China planned to curtail 140 million tonnes per annum (Mtpa) of steelmaking capacity by 2020, with 70% of the target to be finished by 2018, said Chi Jingdong, vice president of China Iron and Steel Association (CISA) on October 20.

    It was the first time for China's steel industry officials to make public the detailed de-capacity target, after a goal of 100-150 Mtpa set for the next five years was released by the State Council in January this year.

    The country will slash 45 Mtpa of steel capacity this year, with over 80% completed in the first three quarters, said the Ministry of Industry and Information Technology of China in a press conference on October 20.

    Meanwhile, a total of 180,000 layoffs will be resettled this year.

    By mid-October, domestic steel products price increased 30% from the start of the year.
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    Cleaner, but not leaner: China steel mills defy capacity cutbacks

    Chinese steel mills are becoming cleaner every month as Beijing pushes to curb its smoke-stack industries. But they're not getting any leaner.

    Despite efforts to step up environmental checks and trim out excess capacity, steel output by the world's top producer has risen year-on-year for the past seven months.

    As emissions cuts will mean steel mills are better able to meet stricter government standards, Beijing may find it more difficult to cut overcapacity in a sprawling industry.

    For now, domestic demand from infrastructure and construction has been robust, absorbing most of the extra supply. But a steeper slowdown in the world's second-largest economy could force mills to ramp up sales abroad.

    That could rekindle tensions with Europe and the United States, major trading partners which have for years accused China of dumping its excess steel overseas, hitting producers and hurting global prices.

    The issue took center stage at a recent G20 summit in China when world leaders pledged to work to address excess output.

    China's top steel producing city of Tangshan in Hebei province illustrates Beijing's dilemma. Hosting a months-long international horticultural show, Tangshan had a major six-month clean-up to ensure blue skies for visiting dignitaries, including the country's president Xi Jinping.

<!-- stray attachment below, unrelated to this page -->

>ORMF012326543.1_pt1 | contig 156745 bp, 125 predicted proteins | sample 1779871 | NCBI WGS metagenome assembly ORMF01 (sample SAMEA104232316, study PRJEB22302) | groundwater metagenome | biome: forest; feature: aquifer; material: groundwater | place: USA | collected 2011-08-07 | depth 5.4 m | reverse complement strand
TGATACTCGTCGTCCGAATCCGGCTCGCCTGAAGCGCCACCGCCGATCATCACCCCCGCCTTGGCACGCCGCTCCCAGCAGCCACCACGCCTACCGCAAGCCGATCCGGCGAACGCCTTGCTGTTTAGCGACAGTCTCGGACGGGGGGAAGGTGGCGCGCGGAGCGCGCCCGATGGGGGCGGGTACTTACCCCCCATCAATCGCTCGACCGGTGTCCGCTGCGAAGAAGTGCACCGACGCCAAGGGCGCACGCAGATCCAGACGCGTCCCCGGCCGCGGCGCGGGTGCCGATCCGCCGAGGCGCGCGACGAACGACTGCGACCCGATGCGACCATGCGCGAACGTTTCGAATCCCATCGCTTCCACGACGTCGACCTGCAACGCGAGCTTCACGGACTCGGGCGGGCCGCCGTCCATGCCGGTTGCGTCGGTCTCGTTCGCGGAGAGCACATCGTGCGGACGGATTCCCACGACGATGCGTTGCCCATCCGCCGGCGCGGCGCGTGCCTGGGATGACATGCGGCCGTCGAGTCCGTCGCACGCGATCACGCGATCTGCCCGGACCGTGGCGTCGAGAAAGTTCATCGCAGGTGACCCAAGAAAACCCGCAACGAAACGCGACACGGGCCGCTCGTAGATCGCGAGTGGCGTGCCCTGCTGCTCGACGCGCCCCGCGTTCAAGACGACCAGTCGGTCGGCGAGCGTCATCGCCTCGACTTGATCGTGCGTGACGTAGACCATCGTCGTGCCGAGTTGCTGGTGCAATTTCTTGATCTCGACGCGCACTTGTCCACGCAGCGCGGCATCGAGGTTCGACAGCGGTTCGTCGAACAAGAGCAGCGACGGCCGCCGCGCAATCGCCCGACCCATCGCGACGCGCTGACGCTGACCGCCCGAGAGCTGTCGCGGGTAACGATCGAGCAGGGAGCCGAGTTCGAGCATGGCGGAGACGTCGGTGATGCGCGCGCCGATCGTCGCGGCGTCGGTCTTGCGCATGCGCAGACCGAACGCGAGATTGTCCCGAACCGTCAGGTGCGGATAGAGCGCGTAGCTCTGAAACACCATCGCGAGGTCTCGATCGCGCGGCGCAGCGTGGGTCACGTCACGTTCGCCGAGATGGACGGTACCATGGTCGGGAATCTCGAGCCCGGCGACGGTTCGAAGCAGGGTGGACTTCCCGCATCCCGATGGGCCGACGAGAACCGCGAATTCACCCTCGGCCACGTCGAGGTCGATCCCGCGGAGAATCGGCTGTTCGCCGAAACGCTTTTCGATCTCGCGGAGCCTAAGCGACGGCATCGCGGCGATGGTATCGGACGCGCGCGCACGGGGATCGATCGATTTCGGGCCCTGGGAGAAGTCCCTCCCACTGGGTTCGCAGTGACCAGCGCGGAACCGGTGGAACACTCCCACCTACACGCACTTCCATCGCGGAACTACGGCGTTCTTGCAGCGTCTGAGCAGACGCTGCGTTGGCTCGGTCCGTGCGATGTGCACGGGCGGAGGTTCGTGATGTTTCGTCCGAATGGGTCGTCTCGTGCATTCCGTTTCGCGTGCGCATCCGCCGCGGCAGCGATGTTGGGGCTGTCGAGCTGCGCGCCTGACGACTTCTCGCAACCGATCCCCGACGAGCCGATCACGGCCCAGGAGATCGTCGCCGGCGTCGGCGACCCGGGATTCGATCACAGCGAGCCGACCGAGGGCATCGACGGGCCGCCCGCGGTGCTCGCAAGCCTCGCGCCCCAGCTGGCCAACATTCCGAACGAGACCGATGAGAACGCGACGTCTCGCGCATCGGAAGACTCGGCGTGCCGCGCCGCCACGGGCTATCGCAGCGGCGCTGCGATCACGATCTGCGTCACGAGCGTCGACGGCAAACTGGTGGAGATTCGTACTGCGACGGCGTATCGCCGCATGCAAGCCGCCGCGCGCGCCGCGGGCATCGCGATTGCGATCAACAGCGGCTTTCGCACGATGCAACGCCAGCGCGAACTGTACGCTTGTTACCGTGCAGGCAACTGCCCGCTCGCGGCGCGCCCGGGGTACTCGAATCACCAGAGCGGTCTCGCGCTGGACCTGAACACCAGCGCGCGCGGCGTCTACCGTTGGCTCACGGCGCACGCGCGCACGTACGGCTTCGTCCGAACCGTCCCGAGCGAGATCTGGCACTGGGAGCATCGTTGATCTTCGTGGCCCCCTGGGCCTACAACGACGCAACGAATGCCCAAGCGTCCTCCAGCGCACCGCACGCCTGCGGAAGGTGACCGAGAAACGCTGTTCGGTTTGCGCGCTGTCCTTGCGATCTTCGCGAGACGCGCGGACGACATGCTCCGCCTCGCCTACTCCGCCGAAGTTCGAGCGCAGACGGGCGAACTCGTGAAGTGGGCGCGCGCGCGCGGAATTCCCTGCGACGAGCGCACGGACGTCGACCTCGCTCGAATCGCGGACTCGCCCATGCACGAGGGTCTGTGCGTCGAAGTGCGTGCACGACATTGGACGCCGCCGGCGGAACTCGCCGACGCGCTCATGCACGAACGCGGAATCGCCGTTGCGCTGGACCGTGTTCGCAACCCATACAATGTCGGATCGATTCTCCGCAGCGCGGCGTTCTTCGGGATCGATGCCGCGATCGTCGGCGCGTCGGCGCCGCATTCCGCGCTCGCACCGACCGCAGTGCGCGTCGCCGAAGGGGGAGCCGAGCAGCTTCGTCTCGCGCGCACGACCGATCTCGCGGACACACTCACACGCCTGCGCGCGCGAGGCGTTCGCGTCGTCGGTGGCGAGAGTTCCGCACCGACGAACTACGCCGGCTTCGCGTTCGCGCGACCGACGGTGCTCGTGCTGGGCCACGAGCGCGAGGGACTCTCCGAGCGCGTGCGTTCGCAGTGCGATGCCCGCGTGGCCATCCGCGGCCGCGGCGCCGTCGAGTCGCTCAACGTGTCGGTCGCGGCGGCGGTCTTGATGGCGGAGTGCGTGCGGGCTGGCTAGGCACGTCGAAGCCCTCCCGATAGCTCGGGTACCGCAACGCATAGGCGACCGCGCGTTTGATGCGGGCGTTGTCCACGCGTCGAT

Industry experts predicted this would see a big drop in output in a province that accounts for a fifth of national production, going some way to realizing government goals on output and capacity cuts.

    But production dipped by far less than expected as mills sustained output even as they cleaned themselves up.

    They could do this largely because steel prices SRBcv1 have risen 40 percent this year, and strong domestic demand is expected to continue, underpinning those increases, though exports have fallen to their lowest since February.

    By end-September, China had completed more than 80 percent of this year's capacity reduction goals in coal and steel, said Huang Libin, an official at the Ministry of Industry and Information Technology.

    China has targeted a cut of 45 million tonnes from its surplus steel capacity this year.

    But the battle to tackle excess capacity and curb pollution has failed to dent production. China's annual crude steel surplus is estimated at around 300 million tonnes, three times the annual output of the world's second-biggest producer, Japan.

    "If steel mills are profitable, there's no reason for the government to order them to reduce production if they meet environmental criteria," said Xia Junyan, investment manager at Hangzhou CIEC Trading Co in Shanghai.


    While many of Tangshan's small mills have closed, bigger plants have installed or upgraded equipment since a nationwide environmental crackdown began in 2014, industry sources say.

    Some were forced to cut sinter production - processing iron ore fines into lumps - for a few days in September and October to clear the skies during the recent horticultural show. But the city's about 150 blast furnaces only dropped output three times - in June, July and September - and for only a couple of days during the six-month clean-up, according to a survey by industry consultancy

    The biggest drop was in early June when operating rates fell below 65 percent as leaders from central and eastern Europe gathered in Tangshan for talks on economic ties, followed by another fall in July as the city prepared to commemorate a 1976 earthquake that killed at least 250,000 people.

    Otherwise, mills have been operating at above 80 percent of capacity this year, the survey showed.

    "Production can be flexible. Even if production at steel mills is hit temporarily by the environmental crackdown, they can increase production later to offset the losses," said Xia at Hangzhou CIEC Trading.

    The government looks ready to keep targeting Tangshan's mills in its war on winter smog, with Hebei province last week imposing what it calls "special emission restrictions" on local steel mills, according to a policy document.

    Last month, the National Development and Reform Commission, China's state planner, said it punished hundreds of steel and coal companies nationwide for violating environmental and safety regulations. Some were forced to close or cut output.

    Attached Files
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    Nippon Steel seeks 10,000 yen/T price hike as coking coal values surge

    Japan's biggest steelmaker Nippon Steel & Sumitomo Metal Corp is seeking an increase in product prices of about 10,000 yen ($96) per tonne from customers amid surging coking coal prices and weak margins, its president said.

    "We've sought a price hike since the first half of this financial year to improve our margin," Nippon Steel President Kosei Shindo told a news conference. "Given the surge in coking coal prices, we are now seeking an increase in (steel product) prices by 10,000 yen (a tonne) in total."

    Prices of steel making coal, or coking coal, have more than doubled this year.